Bulgaria granted protection to 2495 asylum seekers, mostly Syrians, in 2013

Written by on June 19, 2014 in Bulgaria - Comments Off on Bulgaria granted protection to 2495 asylum seekers, mostly Syrians, in 2013

Bulgaria granted protection status to 2495 asylum seekers in 2013, with Syrians making up the largest single group at 81 per cent.

The figure for Bulgaria is a mere fraction of those in the top five countries that granted protection status – Sweden, Germany, France, Italy and the United Kingdom, the five European Union member states that accounted for more than 70 per cent of all those given protection status in the 28 member states of the EU.

The three largest single groups given protection status by Bulgaria in 2013 were Syrians (2020 people, or 81 per cent), stateless persons (335 or 13 per cent) and people from Iraq (80, or three per cent).

Protection status has three categories – refugee status, subsidiary protection or permission to stay for humanitarian reasons.

The figures were released by European Union statistics office Eurostat on the eve of World Refugee Day on June 20 2014.

The 28 EU member states granted protection to 135 700 asylum seekers in 2013, compared with 116 200 in 2012.

Over the past five years, more than 570 000 asylum seekers were granted protection status in the EU.

The three largest groups of beneficiaries of protection status in the EU28 in 2013 remained citizens of Syria (35 800 people or 26 per cent of the total number of people granted protection status), Afghanistan (16 400 or 12 per cent) and Somalia (9700 or seven per cent).

Syrians, whose number has almost doubled compared with 2012, represented in 2013 the largest group granted protection status in half of the EU countries and one of the three largest groups in 23 of the 28 member states.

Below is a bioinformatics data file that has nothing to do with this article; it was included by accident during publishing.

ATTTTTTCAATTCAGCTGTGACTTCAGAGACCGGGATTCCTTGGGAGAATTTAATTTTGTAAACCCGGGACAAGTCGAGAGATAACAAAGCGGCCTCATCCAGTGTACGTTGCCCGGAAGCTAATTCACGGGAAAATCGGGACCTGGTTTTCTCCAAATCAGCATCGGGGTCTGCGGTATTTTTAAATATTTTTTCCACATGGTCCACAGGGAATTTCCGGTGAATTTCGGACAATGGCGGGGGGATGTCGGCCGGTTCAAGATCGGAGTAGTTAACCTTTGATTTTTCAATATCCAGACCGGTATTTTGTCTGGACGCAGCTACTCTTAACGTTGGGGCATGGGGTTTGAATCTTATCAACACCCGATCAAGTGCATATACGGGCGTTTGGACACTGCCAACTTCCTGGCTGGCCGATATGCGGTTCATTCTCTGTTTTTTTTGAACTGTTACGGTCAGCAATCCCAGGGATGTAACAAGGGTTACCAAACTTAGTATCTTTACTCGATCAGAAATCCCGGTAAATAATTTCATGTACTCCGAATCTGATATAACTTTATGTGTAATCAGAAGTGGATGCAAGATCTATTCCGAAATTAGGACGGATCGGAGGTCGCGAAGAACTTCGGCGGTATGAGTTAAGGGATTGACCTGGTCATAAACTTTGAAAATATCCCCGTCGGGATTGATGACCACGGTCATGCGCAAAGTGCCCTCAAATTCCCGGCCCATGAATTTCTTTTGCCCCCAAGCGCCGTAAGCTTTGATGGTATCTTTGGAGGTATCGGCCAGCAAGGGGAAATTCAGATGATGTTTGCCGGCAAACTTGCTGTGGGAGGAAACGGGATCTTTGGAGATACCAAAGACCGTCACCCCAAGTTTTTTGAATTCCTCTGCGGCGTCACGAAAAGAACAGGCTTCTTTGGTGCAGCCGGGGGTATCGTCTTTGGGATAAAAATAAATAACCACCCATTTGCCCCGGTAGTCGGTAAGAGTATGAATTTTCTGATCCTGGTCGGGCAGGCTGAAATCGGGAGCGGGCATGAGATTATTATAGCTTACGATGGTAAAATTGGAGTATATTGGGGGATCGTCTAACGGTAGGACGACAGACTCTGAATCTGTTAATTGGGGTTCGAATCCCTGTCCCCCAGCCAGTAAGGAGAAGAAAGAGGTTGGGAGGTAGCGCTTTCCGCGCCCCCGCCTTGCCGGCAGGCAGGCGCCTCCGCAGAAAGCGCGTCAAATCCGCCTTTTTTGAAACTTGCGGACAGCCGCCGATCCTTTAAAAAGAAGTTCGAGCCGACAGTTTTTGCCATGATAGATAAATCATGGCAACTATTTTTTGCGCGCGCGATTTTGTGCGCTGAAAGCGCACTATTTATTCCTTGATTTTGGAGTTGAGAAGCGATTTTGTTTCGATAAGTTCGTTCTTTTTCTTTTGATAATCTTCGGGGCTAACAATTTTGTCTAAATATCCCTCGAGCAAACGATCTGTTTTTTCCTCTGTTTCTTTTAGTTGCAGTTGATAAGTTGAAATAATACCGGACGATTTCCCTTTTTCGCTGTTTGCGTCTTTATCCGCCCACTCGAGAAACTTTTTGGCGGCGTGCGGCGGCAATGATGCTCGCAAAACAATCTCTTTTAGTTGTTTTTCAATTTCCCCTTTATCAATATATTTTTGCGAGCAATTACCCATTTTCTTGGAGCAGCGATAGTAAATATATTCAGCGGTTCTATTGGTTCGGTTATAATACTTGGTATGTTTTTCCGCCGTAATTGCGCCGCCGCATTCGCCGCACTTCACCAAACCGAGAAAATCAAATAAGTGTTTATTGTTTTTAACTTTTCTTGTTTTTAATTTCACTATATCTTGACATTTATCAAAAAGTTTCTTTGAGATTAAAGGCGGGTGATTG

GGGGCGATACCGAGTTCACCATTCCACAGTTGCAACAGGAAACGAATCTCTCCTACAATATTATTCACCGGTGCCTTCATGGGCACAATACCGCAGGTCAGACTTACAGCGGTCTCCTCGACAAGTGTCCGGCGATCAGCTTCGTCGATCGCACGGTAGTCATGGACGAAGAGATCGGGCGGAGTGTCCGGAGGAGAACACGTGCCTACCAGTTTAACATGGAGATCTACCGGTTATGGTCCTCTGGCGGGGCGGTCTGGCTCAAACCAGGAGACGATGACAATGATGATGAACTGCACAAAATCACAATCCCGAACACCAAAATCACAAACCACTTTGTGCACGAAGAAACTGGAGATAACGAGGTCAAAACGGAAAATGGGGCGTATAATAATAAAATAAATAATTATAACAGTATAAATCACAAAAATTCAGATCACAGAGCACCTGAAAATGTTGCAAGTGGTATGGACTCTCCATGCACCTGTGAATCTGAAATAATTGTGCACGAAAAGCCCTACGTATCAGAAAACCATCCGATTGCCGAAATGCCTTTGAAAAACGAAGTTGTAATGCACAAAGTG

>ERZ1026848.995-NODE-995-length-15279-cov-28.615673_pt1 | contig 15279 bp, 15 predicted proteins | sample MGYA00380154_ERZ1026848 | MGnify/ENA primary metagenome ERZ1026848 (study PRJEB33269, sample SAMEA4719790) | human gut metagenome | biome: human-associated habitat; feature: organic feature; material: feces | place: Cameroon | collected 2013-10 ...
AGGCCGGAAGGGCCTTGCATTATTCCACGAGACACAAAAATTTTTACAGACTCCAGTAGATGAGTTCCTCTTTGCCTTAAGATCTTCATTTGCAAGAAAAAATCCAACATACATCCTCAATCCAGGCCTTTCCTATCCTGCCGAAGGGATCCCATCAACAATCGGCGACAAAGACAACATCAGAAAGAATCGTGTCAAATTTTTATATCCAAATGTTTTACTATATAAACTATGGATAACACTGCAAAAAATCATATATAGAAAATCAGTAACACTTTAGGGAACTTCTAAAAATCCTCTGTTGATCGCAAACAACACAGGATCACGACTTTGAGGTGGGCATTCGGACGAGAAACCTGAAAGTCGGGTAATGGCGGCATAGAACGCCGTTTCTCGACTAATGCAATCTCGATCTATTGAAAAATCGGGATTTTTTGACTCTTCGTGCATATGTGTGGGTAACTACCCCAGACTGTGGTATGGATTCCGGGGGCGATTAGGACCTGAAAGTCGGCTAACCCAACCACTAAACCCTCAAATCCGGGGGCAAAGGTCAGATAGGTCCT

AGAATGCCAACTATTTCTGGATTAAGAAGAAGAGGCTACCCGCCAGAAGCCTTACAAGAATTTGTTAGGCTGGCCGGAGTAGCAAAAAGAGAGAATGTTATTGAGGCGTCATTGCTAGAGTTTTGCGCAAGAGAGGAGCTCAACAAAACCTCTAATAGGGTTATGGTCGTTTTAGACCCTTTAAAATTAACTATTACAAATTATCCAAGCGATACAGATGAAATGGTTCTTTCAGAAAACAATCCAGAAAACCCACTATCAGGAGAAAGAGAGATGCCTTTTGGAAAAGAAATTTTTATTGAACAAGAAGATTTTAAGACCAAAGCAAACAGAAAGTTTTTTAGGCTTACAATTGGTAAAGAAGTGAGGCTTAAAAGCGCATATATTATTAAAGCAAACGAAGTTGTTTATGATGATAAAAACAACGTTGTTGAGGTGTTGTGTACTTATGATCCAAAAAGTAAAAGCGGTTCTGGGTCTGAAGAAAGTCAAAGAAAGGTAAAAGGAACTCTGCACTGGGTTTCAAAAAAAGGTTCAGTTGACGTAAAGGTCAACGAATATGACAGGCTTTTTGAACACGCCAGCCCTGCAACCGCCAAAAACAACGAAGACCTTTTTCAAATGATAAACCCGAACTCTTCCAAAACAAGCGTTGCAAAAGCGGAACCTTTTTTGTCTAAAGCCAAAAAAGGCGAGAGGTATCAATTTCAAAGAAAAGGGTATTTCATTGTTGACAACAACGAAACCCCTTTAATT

Of the 35 800 Syrians granted protection status in the EU28, more than 60 per cent were recorded in two EU member states: Sweden (12 000) and Germany (9600).

Of the 16 400 Afghans granted protection, more than three-quarters were registered in Germany (5000), Austria and Sweden (both 2300), Italy (1600) and Belgium (1500).

Of the 9700 Somalis, 2800 were granted protection status in the Netherlands, 1700 in Sweden and 1600 in Italy.

In 2013, the highest number of people granted protection status was registered in Sweden (26 400), followed by Germany (26 100), France (16 200), Italy (14 500) and the United Kingdom (13 400). All together, these five EU countries accounted for more than 70 per cent of all those granted protection status in the EU28.

In total, of the 135 700 people who were granted protection status in 2013, 64 500 were granted refugee status (47 per cent of all positive decisions), 50 900 subsidiary protection (37 per cent) and 20 400 authorisation to stay for humanitarian reasons (15 per cent).

In addition, the EU28 member states received 4800 resettled refugees.

While both refugee and subsidiary protection status are defined by EU law, humanitarian status is granted on the basis of national legislation.

More than a third of asylum decisions in the EU member states at the first instance resulted in protection status.

In 2013, 326 600 first instance decisions on asylum applications were made in the EU28 and 135 000 final decisions on appeal.

Decisions made at the first instance resulted in 111 100 people being given protection status, while a further 24 600 received protection status on appeal.

The rate of recognition of asylum applicants, meaning the share of positive decisions in the total number of decisions, was 34 per cent for first instance decisions.

For final decisions on appeal, the recognition rate was 18 per cent.

In the member states, the highest rates of recognition for first instance decisions were recorded in Bulgaria (87 per cent), Malta (84 per cent), Romania (64 per cent), Italy and the Netherlands (both 61 per cent), while those for final decisions on appeal were registered in Bulgaria (93 per cent), Italy (78 per cent), Finland (77 per cent), Romania (60 per cent) and the Netherlands (57 per cent).

(Photo: Ben Melrose/V Photo Agency)

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